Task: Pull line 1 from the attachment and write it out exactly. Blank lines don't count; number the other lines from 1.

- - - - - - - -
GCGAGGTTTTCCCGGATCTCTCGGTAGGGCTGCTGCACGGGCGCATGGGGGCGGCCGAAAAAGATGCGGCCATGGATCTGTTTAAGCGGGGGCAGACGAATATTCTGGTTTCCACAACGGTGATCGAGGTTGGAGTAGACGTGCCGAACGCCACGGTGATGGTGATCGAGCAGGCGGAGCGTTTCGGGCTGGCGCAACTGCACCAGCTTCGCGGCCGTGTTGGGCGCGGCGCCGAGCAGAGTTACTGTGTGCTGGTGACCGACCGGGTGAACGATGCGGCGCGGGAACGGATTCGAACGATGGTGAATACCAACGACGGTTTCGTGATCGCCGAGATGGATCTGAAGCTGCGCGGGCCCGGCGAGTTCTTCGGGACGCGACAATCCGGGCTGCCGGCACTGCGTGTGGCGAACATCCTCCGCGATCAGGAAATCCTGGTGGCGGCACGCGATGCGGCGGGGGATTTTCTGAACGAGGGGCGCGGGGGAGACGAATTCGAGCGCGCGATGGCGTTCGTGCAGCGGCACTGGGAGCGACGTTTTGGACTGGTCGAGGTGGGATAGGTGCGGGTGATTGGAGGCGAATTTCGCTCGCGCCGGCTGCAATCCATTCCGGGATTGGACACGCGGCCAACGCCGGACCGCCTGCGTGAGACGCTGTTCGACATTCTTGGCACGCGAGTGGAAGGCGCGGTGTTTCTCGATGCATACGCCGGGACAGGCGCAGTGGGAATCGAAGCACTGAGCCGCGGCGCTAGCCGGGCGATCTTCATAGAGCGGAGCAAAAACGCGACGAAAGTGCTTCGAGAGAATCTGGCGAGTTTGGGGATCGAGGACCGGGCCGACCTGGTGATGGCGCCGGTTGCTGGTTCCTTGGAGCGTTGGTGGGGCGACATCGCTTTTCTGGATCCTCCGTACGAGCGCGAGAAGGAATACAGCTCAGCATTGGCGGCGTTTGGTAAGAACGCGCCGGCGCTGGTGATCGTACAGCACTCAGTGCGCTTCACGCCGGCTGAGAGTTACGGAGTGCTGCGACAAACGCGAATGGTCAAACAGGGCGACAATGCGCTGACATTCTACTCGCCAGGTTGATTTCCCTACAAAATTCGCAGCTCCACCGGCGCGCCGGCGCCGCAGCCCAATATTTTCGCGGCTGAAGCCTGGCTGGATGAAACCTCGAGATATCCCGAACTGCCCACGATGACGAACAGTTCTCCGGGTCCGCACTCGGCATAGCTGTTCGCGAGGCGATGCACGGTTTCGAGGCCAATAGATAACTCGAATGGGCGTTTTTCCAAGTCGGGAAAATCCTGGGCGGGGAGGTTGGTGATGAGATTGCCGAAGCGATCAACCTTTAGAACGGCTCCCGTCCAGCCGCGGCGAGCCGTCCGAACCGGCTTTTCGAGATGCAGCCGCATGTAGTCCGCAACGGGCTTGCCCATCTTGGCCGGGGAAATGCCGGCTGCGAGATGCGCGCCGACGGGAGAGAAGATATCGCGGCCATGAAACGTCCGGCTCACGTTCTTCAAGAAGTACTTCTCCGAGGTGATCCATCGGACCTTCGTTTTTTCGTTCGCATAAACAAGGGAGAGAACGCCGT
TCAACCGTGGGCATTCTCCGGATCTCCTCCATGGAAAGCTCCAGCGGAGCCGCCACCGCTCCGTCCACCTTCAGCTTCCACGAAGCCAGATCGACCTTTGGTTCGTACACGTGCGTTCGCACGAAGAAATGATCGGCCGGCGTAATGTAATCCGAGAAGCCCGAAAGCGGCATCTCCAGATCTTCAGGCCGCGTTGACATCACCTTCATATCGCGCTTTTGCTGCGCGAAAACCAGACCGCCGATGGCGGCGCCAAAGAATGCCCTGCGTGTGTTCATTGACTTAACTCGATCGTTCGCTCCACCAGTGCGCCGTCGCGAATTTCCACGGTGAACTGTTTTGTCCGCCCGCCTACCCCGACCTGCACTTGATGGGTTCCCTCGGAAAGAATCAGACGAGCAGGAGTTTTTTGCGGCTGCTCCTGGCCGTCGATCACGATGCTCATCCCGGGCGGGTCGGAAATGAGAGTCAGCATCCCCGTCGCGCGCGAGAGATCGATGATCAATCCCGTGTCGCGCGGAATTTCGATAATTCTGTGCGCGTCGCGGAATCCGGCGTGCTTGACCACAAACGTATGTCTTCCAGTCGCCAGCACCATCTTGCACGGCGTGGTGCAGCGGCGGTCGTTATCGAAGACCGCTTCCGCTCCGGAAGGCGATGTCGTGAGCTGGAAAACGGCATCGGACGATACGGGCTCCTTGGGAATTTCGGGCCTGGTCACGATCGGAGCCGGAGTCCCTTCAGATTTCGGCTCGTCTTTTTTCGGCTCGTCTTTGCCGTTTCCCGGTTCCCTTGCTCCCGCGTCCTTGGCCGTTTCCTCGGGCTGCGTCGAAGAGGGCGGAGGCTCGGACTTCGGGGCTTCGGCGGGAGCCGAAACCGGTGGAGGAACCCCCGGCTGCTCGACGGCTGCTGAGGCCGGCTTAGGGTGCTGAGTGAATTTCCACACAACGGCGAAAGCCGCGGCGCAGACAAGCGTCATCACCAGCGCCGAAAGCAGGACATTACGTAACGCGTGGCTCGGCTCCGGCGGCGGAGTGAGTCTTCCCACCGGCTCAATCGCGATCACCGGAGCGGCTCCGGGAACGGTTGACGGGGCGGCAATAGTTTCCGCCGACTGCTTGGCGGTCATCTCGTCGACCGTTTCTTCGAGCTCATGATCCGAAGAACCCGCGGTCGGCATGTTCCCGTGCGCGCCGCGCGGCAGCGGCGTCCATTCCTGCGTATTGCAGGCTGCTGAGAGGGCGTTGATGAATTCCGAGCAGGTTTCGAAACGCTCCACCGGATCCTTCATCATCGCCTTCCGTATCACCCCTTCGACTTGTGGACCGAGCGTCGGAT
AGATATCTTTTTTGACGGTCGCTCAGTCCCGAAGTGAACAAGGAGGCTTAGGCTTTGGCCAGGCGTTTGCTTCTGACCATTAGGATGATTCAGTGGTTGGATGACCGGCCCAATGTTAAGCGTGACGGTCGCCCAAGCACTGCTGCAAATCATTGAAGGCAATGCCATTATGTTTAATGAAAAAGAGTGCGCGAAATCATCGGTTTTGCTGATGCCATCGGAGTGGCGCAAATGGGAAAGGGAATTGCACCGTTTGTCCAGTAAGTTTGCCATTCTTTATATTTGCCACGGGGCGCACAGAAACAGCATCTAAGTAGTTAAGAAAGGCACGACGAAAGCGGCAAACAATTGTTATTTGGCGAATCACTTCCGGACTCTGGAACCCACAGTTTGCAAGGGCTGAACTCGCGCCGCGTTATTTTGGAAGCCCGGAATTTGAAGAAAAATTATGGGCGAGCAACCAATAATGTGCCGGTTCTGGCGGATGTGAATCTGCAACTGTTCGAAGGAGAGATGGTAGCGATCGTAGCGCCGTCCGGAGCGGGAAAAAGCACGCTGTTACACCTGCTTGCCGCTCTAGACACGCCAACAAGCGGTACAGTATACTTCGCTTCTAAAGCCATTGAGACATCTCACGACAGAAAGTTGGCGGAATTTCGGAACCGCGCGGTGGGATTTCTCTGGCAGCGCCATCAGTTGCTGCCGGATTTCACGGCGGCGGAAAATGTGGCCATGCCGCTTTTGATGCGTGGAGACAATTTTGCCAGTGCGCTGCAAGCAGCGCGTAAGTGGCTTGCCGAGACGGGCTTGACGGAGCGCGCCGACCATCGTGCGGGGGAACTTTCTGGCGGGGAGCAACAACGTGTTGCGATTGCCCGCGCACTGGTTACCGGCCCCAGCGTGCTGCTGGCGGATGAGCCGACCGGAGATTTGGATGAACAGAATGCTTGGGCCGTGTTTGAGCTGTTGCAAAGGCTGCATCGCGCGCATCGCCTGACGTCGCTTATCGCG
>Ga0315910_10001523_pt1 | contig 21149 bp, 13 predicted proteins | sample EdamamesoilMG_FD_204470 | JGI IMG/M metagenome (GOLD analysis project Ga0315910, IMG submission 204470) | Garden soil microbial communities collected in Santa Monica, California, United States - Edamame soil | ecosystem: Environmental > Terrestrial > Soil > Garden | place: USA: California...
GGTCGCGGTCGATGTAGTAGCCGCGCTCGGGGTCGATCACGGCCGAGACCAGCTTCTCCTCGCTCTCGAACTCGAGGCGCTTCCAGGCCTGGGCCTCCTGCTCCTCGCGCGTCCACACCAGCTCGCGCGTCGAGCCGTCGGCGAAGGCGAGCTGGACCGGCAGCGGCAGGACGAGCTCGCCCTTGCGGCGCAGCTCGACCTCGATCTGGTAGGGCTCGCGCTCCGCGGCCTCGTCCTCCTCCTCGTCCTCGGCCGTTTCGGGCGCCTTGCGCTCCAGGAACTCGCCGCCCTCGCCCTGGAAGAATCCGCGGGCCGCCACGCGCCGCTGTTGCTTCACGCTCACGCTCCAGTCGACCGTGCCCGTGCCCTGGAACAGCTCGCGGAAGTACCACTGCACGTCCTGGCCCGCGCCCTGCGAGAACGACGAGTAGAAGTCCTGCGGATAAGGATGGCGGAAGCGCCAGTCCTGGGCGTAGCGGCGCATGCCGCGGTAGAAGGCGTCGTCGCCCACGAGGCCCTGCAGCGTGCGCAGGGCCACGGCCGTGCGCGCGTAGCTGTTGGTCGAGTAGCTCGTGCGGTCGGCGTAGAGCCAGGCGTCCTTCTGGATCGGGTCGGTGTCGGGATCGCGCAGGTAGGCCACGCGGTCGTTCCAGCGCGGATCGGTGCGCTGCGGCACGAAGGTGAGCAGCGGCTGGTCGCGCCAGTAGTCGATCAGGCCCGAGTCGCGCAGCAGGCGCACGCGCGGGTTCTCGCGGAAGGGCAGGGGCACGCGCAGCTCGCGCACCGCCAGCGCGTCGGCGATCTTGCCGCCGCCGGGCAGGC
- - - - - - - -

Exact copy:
GCGAGGTTTTCCCGGATCTCTCGGTAGGGCTGCTGCACGGGCGCATGGGGGCGGCCGAAAAAGATGCGGCCATGGATCTGTTTAAGCGGGGGCAGACGAATATTCTGGTTTCCACAACGGTGATCGAGGTTGGAGTAGACGTGCCGAACGCCACGGTGATGGTGATCGAGCAGGCGGAGCGTTTCGGGCTGGCGCAACTGCACCAGCTTCGCGGCCGTGTTGGGCGCGGCGCCGAGCAGAGTTACTGTGTGCTGGTGACCGACCGGGTGAACGATGCGGCGCGGGAACGGATTCGAACGATGGTGAATACCAACGACGGTTTCGTGATCGCCGAGATGGATCTGAAGCTGCGCGGGCCCGGCGAGTTCTTCGGGACGCGACAATCCGGGCTGCCGGCACTGCGTGTGGCGAACATCCTCCGCGATCAGGAAATCCTGGTGGCGGCACGCGATGCGGCGGGGGATTTTCTGAACGAGGGGCGCGGGGGAGACGAATTCGAGCGCGCGATGGCGTTCGTGCAGCGGCACTGGGAGCGACGTTTTGGACTGGTCGAGGTGGGATAGGTGCGGGTGATTGGAGGCGAATTTCGCTCGCGCCGGCTGCAATCCATTCCGGGATTGGACACGCGGCCAACGCCGGACCGCCTGCGTGAGACGCTGTTCGACATTCTTGGCACGCGAGTGGAAGGCGCGGTGTTTCTCGATGCATACGCCGGGACAGGCGCAGTGGGAATCGAAGCACTGAGCCGCGGCGCTAGCCGGGCGATCTTCATAGAGCGGAGCAAAAACGCGACGAAAGTGCTTCGAGAGAATCTGGCGAGTTTGGGGATCGAGGACCGGGCCGACCTGGTGATGGCGCCGGTTGCTGGTTCCTTGGAGCGTTGGTGGGGCGACATCGCTTTTCTGGATCCTCCGTACGAGCGCGAGAAGGAATACAGCTCAGCATTGGCGGCGTTTGGTAAGAACGCGCCGGCGCTGGTGATCGTACAGCACTCAGTGCGCTTCACGCCGGCTGAGAGTTACGGAGTGCTGCGACAAACGCGAATGGTCAAACAGGGCGACAATGCGCTGACATTCTACTCGCCAGGTTGATTTCCCTACAAAATTCGCAGCTCCACCGGCGCGCCGGCGCCGCAGCCCAATATTTTCGCGGCTGAAGCCTGGCTGGATGAAACCTCGAGATATCCCGAACTGCCCACGATGACGAACAGTTCTCCGGGTCCGCACTCGGCATAGCTGTTCGCGAGGCGATGCACGGTTTCGAGGCCAATAGATAACTCGAATGGGCGTTTTTCCAAGTCGGGAAAATCCTGGGCGGGGAGGTTGGTGATGAGATTGCCGAAGCGATCAACCTTTAGAACGGCTCCCGTCCAGCCGCGGCGAGCCGTCCGAACCGGCTTTTCGAGATGCAGCCGCATGTAGTCCGCAACGGGCTTGCCCATCTTGGCCGGGGAAATGCCGGCTGCGAGATGCGCGCCGACGGGAGAGAAGATATCGCGGCCATGAAACGTCCGGCTCACGTTCTTCAAGAAGTACTTCTCCGAGGTGATCCATCGGACCTTCGTTTTTTCGTTCGCATAAACAAGGGAGAGAACGCCGT